• Federal eRulemaking Portal: Follow the online instructions for submitting comments. Do not submit electronically any information you consider to be CBI or other information whose disclosure is restricted by statute.
  • Mail: OPP Docket, Environmental Protection Agency Docket Center (EPA/DC), (28221T), 1200 Pennsylvania Ave. NW., Washington, DC 20460-0001.
  • Hand Delivery: To make special arrangements for hand delivery or delivery of boxed information, please follow the instructions at

Additional instructions on commenting or visiting the docket, along with more information about dockets generally, is available at

II. Summary of Petitioned-For Tolerance

In theFederal Registerof September 28, 2012 (77 FR 59578) (FRL-9364-6), EPA issued a document pursuant to FFDCA section 408(d)(3), 21 U.S.C. 346a(d)(3), announcing the filing of a pesticide petition (PP 2E8053) by IR-4, 500 College Rd. East, Suite 201W, Princeton, NJ 08540. The petition requested that 40 CFR 180.222 be amended by establishing tolerances for residues of the herbicide prometryn, 2,4-bis(isopropylamino)-6-methylthio-s-triazine, in or on bean, snap, succulent at 0.05 parts per million (ppm); bean, forage at 0.09 ppm; dill, leaves at 0.3 ppm; dill, dried leaves at 1.1 ppm; and dill, oil at 1.3 ppm. That document referenced a summary of the petition prepared on behalf of IR-4 by Syngenta Crop Protection, the registrant, which is available in the docket, There were no comments received in response to the notice of filing.

Based upon review of the data supporting the petition, EPA has corrected the commodity terminology for certain proposed tolerances and has revised the tolerance expression for all commodities. The reasons for these changes are explained in Unit IV.C.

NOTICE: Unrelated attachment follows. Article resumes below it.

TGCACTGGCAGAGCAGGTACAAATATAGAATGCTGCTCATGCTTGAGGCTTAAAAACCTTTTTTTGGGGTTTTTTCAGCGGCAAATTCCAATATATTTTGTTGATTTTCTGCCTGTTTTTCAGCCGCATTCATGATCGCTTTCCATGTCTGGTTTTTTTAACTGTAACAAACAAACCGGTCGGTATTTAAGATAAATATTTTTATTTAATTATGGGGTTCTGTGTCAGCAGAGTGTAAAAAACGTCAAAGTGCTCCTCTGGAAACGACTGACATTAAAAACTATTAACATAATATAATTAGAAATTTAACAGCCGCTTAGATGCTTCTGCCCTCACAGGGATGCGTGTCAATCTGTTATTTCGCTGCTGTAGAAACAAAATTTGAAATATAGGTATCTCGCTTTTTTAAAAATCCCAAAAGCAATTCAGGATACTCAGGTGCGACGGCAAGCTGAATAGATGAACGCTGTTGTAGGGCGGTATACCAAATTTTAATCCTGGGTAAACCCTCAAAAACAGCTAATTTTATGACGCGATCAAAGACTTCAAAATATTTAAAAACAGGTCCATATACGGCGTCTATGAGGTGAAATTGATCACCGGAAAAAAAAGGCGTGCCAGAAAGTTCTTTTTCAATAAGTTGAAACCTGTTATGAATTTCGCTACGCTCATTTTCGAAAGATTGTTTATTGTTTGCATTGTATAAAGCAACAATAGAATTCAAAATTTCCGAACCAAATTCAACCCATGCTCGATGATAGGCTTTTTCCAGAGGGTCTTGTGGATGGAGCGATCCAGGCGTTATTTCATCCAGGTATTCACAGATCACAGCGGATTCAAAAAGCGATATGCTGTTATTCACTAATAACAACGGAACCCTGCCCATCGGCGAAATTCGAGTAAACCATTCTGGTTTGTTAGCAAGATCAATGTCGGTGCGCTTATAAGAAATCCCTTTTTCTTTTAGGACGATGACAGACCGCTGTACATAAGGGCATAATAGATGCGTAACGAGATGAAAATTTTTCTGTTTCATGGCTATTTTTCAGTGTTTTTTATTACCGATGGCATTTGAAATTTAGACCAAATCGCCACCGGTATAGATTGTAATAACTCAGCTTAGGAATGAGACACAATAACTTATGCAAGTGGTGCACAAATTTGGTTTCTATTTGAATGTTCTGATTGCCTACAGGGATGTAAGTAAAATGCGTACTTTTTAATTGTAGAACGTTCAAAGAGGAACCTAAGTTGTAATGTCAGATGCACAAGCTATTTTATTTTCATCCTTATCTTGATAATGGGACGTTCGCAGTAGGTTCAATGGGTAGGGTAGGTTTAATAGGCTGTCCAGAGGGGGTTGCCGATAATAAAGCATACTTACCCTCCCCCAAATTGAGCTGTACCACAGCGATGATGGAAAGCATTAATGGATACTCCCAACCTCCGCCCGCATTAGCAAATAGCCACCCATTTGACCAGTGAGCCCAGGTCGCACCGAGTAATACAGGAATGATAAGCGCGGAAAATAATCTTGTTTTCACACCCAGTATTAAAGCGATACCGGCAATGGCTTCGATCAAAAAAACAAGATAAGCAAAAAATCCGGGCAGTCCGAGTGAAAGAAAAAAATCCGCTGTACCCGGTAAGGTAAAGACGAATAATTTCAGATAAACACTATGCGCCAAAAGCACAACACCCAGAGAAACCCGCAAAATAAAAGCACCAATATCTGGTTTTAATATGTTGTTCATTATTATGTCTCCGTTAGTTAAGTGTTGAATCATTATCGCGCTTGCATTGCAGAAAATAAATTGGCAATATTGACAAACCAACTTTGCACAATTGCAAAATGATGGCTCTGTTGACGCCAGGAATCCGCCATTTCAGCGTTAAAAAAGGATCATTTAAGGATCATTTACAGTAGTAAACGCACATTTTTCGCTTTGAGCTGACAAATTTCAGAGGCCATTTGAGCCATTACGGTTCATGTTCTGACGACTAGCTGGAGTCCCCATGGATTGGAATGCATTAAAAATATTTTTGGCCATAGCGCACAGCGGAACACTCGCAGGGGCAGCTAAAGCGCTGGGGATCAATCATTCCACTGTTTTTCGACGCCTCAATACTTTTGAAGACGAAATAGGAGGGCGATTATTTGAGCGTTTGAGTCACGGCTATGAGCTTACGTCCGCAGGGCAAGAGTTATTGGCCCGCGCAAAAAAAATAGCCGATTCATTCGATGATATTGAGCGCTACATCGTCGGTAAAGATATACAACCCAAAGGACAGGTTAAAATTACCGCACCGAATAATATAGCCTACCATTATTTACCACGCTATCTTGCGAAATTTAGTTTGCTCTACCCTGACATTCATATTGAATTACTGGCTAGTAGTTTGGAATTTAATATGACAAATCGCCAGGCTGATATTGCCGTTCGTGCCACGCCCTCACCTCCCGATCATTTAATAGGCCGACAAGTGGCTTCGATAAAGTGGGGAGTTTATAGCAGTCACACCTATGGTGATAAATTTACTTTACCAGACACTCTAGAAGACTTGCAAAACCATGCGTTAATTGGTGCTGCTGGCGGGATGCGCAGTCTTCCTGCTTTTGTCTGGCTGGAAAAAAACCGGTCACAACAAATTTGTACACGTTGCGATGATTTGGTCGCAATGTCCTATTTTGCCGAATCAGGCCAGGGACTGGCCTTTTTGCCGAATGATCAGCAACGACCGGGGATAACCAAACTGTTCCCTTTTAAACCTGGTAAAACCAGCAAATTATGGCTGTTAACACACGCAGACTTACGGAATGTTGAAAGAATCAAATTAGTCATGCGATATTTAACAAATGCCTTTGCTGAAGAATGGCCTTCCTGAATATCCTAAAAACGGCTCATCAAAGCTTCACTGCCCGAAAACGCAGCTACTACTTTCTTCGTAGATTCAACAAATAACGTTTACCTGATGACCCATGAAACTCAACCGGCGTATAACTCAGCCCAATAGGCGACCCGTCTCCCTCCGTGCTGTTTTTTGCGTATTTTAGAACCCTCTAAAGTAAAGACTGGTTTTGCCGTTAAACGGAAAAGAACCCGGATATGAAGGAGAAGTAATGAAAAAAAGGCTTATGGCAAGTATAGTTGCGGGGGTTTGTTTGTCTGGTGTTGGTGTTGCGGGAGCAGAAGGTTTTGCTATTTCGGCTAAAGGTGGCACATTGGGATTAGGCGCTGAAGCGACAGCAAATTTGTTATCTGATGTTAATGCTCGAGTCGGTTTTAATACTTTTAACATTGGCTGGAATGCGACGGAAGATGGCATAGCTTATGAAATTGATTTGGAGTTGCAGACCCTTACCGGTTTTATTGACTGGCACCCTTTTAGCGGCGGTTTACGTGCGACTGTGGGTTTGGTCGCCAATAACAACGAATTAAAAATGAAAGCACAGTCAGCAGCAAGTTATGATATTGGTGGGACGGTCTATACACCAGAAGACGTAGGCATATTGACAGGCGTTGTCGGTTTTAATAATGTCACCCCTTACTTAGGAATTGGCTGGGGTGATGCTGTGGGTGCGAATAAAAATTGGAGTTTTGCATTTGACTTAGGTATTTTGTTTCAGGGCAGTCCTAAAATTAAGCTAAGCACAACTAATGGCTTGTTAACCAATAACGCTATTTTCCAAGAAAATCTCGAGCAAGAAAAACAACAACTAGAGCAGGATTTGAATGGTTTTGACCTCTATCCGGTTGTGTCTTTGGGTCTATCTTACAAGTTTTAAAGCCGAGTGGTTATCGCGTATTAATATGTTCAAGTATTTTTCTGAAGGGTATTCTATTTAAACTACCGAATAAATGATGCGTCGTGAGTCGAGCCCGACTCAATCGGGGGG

III. Aggregate Risk Assessment and Determination of Safety

Section 408(b)(2)(A)(i) of FFDCA allows EPA to establish a tolerance (the legal limit for a pesticide chemical residue in or on a food) only if EPA determines that the tolerance is “safe.” Section 408(b)(2)(A)(ii) of FFDCA defines “safe” to mean that “there is a reasonable certainty that no harm will result from aggregate exposure to the pesticide chemical residue, including all anticipated dietary exposures and all other exposures for which there is reliable information.” This includes exposure through drinking water and in residential settings, but does not include occupational exposure. Section 408(b)(2)(C) of FFDCA requires EPA to give special consideration to exposure of infants and children to the pesticide chemical residue in establishing a tolerance and to “ensure that there is a reasonable certainty that no harm will result to infants and children from aggregate exposure to the pesticide chemical residue. . . .”

Consistent with FFDCA section 408(b)(2)(D), and the factors specified in FFDCA section 408(b)(2)(D), EPA has reviewed the available scientific data and other relevant information in support of this action. EPA has sufficient data to assess the hazards of and to make a determination on aggregate exposure for prometryn including exposure resulting from the tolerances established by this action. EPA's assessment of exposures and risks associated with prometryn follows.

A. Toxicological Profile

EPA has evaluated the available toxicity data and considered its validity, completeness, and reliability as well as the relationship of the results of thestudies to human risk. EPA has also considered available information concerning the variability of the sensitivities of major identifiable subgroups of consumers, including infants and children.